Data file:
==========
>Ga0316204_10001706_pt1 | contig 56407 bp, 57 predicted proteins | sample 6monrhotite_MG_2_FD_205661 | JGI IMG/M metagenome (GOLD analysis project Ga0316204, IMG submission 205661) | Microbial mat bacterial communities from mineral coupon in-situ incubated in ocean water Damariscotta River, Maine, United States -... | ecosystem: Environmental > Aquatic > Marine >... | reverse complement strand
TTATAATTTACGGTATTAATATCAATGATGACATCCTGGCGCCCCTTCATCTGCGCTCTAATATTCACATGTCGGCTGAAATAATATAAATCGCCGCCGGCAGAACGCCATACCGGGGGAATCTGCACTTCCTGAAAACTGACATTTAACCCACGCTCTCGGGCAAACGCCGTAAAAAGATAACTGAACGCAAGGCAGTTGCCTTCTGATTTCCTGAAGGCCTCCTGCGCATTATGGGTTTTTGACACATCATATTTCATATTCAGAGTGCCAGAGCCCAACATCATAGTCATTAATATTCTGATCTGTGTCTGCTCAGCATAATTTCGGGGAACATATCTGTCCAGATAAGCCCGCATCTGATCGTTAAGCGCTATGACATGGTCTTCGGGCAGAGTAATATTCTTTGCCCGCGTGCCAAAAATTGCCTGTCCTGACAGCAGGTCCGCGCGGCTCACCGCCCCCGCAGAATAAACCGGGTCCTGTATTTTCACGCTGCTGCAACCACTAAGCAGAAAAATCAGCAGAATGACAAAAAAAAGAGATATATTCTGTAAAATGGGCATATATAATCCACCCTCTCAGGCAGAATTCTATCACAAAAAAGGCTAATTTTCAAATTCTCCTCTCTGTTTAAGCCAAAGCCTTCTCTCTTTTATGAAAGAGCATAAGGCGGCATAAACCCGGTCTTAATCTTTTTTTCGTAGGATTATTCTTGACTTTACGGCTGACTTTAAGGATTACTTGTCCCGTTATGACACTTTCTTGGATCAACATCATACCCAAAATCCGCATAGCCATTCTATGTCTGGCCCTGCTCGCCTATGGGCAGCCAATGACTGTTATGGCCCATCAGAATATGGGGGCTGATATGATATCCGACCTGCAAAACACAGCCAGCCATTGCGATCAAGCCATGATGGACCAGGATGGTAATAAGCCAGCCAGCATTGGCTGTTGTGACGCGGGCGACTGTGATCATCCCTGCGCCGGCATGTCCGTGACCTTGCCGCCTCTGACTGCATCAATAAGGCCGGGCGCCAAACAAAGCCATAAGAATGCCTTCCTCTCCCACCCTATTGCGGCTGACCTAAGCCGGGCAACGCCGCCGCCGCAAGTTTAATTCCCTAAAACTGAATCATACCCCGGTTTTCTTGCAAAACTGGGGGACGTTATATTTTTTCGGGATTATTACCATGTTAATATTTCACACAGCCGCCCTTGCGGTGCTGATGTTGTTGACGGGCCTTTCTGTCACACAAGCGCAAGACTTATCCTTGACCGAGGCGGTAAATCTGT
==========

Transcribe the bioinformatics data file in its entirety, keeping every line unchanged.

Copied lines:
>Ga0316204_10001706_pt1 | contig 56407 bp, 57 predicted proteins | sample 6monrhotite_MG_2_FD_205661 | JGI IMG/M metagenome (GOLD analysis project Ga0316204, IMG submission 205661) | Microbial mat bacterial communities from mineral coupon in-situ incubated in ocean water Damariscotta River, Maine, United States -... | ecosystem: Environmental > Aquatic > Marine >... | reverse complement strand
TTATAATTTACGGTATTAATATCAATGATGACATCCTGGCGCCCCTTCATCTGCGCTCTAATATTCACATGTCGGCTGAAATAATATAAATCGCCGCCGGCAGAACGCCATACCGGGGGAATCTGCACTTCCTGAAAACTGACATTTAACCCACGCTCTCGGGCAAACGCCGTAAAAAGATAACTGAACGCAAGGCAGTTGCCTTCTGATTTCCTGAAGGCCTCCTGCGCATTATGGGTTTTTGACACATCATATTTCATATTCAGAGTGCCAGAGCCCAACATCATAGTCATTAATATTCTGATCTGTGTCTGCTCAGCATAATTTCGGGGAACATATCTGTCCAGATAAGCCCGCATCTGATCGTTAAGCGCTATGACATGGTCTTCGGGCAGAGTAATATTCTTTGCCCGCGTGCCAAAAATTGCCTGTCCTGACAGCAGGTCCGCGCGGCTCACCGCCCCCGCAGAATAAACCGGGTCCTGTATTTTCACGCTGCTGCAACCACTAAGCAGAAAAATCAGCAGAATGACAAAAAAAAGAGATATATTCTGTAAAATGGGCATATATAATCCACCCTCTCAGGCAGAATTCTATCACAAAAAAGGCTAATTTTCAAATTCTCCTCTCTGTTTAAGCCAAAGCCTTCTCTCTTTTATGAAAGAGCATAAGGCGGCATAAACCCGGTCTTAATCTTTTTTTCGTAGGATTATTCTTGACTTTACGGCTGACTTTAAGGATTACTTGTCCCGTTATGACACTTTCTTGGATCAACATCATACCCAAAATCCGCATAGCCATTCTATGTCTGGCCCTGCTCGCCTATGGGCAGCCAATGACTGTTATGGCCCATCAGAATATGGGGGCTGATATGATATCCGACCTGCAAAACACAGCCAGCCATTGCGATCAAGCCATGATGGACCAGGATGGTAATAAGCCAGCCAGCATTGGCTGTTGTGACGCGGGCGACTGTGATCATCCCTGCGCCGGCATGTCCGTGACCTTGCCGCCTCTGACTGCATCAATAAGGCCGGGCGCCAAACAAAGCCATAAGAATGCCTTCCTCTCCCACCCTATTGCGGCTGACCTAAGCCGGGCAACGCCGCCGCCGCAAGTTTAATTCCCTAAAACTGAATCATACCCCGGTTTTCTTGCAAAACTGGGGGACGTTATATTTTTTCGGGATTATTACCATGTTAATATTTCACACAGCCGCCCTTGCGGTGCTGATGTTGTTGACGGGCCTTTCTGTCACACAAGCGCAAGACTTATCCTTGACCGAGGCGGTAAATCTGT